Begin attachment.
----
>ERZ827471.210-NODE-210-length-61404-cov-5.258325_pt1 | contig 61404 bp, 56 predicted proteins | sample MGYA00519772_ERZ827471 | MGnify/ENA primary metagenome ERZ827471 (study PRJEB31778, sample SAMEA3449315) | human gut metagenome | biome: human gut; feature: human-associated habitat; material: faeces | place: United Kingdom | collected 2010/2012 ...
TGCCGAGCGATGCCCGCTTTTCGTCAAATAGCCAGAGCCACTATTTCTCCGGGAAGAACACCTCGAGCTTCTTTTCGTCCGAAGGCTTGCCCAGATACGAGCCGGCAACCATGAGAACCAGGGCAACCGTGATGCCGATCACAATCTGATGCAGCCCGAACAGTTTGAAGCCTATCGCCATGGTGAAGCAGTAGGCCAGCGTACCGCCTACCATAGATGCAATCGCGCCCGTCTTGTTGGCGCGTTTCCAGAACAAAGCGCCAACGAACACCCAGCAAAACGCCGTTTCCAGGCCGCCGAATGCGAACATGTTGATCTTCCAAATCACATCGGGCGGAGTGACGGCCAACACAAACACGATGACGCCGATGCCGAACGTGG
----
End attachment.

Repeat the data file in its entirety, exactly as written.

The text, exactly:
>ERZ827471.210-NODE-210-length-61404-cov-5.258325_pt1 | contig 61404 bp, 56 predicted proteins | sample MGYA00519772_ERZ827471 | MGnify/ENA primary metagenome ERZ827471 (study PRJEB31778, sample SAMEA3449315) | human gut metagenome | biome: human gut; feature: human-associated habitat; material: faeces | place: United Kingdom | collected 2010/2012 ...
TGCCGAGCGATGCCCGCTTTTCGTCAAATAGCCAGAGCCACTATTTCTCCGGGAAGAACACCTCGAGCTTCTTTTCGTCCGAAGGCTTGCCCAGATACGAGCCGGCAACCATGAGAACCAGGGCAACCGTGATGCCGATCACAATCTGATGCAGCCCGAACAGTTTGAAGCCTATCGCCATGGTGAAGCAGTAGGCCAGCGTACCGCCTACCATAGATGCAATCGCGCCCGTCTTGTTGGCGCGTTTCCAGAACAAAGCGCCAACGAACACCCAGCAAAACGCCGTTTCCAGGCCGCCGAATGCGAACATGTTGATCTTCCAAATCACATCGGGCGGAGTGACGGCCAACACAAACACGATGACGCCGATGCCGAACGTGG